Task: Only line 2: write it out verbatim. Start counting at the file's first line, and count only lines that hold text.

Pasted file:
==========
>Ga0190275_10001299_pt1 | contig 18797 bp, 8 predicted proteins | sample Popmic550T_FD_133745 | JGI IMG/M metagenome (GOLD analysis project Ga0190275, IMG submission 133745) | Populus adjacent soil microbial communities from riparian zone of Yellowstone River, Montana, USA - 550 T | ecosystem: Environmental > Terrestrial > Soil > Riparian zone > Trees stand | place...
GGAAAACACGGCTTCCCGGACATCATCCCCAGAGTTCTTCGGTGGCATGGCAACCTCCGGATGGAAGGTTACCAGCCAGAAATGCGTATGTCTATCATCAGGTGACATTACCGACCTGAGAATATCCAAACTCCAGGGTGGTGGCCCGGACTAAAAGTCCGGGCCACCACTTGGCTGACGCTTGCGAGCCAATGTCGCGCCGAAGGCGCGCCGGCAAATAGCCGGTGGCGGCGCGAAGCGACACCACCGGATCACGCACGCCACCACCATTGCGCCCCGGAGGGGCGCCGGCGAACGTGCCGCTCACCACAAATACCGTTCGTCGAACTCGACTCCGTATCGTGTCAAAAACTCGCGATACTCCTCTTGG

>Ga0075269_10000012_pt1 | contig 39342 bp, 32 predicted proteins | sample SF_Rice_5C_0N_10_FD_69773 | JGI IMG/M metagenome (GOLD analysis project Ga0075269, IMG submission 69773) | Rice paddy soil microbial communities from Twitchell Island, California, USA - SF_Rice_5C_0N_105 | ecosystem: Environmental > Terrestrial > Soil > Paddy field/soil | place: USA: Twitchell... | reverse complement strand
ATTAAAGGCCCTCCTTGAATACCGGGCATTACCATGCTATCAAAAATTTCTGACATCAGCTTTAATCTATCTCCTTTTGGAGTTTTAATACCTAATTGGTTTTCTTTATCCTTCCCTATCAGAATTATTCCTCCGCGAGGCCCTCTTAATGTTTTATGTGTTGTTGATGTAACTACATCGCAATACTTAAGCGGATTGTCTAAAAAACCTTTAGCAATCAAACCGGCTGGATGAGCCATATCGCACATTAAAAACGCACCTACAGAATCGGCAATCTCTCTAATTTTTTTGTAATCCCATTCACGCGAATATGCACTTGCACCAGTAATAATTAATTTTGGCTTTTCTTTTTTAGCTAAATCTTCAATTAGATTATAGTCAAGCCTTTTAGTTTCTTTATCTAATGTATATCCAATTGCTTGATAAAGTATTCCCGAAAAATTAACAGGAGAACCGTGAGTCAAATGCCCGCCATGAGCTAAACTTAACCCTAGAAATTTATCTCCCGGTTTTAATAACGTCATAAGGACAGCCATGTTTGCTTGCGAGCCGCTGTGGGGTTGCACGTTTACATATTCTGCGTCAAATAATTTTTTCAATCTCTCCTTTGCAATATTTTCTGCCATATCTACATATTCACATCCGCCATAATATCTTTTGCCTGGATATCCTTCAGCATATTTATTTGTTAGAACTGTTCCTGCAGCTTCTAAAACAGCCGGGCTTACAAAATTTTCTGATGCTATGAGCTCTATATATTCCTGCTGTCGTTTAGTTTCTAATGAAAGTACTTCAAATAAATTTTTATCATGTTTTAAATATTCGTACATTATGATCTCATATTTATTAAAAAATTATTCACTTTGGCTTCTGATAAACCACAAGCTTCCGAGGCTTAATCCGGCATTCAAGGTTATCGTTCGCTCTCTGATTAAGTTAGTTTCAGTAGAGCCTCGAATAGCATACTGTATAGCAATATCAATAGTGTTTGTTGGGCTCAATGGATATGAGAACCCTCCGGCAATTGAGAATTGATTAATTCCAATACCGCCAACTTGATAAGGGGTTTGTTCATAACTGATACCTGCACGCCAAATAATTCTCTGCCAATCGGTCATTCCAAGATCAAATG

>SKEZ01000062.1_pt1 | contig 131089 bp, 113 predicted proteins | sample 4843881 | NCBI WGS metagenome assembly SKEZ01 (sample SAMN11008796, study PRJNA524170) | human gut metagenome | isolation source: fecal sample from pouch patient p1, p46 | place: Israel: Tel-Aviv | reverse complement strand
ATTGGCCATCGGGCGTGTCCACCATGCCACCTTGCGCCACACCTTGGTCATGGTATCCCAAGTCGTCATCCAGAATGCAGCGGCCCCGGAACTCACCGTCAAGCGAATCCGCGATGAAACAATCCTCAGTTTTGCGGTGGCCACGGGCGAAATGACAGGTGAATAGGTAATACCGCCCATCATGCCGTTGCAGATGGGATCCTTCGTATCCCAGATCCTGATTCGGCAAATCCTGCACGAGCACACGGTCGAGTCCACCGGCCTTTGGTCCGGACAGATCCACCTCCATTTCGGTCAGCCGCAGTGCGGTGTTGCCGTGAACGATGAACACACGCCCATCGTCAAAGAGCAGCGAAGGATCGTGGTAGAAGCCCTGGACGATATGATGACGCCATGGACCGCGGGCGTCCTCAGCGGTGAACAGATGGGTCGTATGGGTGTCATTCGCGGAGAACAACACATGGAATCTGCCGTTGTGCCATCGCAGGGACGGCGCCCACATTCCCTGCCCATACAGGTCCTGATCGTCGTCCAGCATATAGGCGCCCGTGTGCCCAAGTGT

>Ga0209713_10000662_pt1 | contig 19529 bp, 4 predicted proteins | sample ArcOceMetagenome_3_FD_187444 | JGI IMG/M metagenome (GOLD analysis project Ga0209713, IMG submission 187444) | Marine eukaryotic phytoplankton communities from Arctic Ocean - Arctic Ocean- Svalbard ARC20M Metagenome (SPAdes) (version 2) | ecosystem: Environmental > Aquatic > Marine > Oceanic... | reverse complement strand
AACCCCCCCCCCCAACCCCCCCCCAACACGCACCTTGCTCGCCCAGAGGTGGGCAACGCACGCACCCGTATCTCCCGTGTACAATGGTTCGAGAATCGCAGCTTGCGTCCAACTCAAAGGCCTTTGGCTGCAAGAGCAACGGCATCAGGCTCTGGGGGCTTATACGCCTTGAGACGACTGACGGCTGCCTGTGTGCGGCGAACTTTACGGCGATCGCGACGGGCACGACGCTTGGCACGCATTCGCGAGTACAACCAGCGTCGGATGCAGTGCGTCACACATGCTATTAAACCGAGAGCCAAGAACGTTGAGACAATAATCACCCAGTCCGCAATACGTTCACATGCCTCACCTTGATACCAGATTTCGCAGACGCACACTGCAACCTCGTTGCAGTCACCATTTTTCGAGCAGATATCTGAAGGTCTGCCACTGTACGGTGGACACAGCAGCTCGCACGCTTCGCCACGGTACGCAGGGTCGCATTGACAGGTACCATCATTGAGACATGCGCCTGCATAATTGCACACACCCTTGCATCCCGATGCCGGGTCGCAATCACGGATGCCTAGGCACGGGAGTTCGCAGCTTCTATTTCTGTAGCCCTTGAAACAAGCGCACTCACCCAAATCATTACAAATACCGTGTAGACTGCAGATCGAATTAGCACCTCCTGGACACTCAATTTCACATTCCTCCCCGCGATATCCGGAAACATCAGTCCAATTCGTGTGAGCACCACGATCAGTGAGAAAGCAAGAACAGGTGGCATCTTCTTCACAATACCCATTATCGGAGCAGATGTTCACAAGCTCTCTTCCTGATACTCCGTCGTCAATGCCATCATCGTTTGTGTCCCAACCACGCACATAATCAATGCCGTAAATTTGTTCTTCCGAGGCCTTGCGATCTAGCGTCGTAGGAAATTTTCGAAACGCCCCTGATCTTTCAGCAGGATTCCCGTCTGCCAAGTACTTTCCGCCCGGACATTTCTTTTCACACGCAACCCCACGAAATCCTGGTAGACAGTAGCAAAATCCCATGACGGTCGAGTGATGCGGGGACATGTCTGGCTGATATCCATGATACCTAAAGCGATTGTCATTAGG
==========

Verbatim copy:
GGAAAACACGGCTTCCCGGACATCATCCCCAGAGTTCTTCGGTGGCATGGCAACCTCCGGATGGAAGGTTACCAGCCAGAAATGCGTATGTCTATCATCAGGTGACATTACCGACCTGAGAATATCCAAACTCCAGGGTGGTGGCCCGGACTAAAAGTCCGGGCCACCACTTGGCTGACGCTTGCGAGCCAATGTCGCGCCGAAGGCGCGCCGGCAAATAGCCGGTGGCGGCGCGAAGCGACACCACCGGATCACGCACGCCACCACCATTGCGCCCCGGAGGGGCGCCGGCGAACGTGCCGCTCACCACAAATACCGTTCGTCGAACTCGACTCCGTATCGTGTCAAAAACTCGCGATACTCCTCTTGG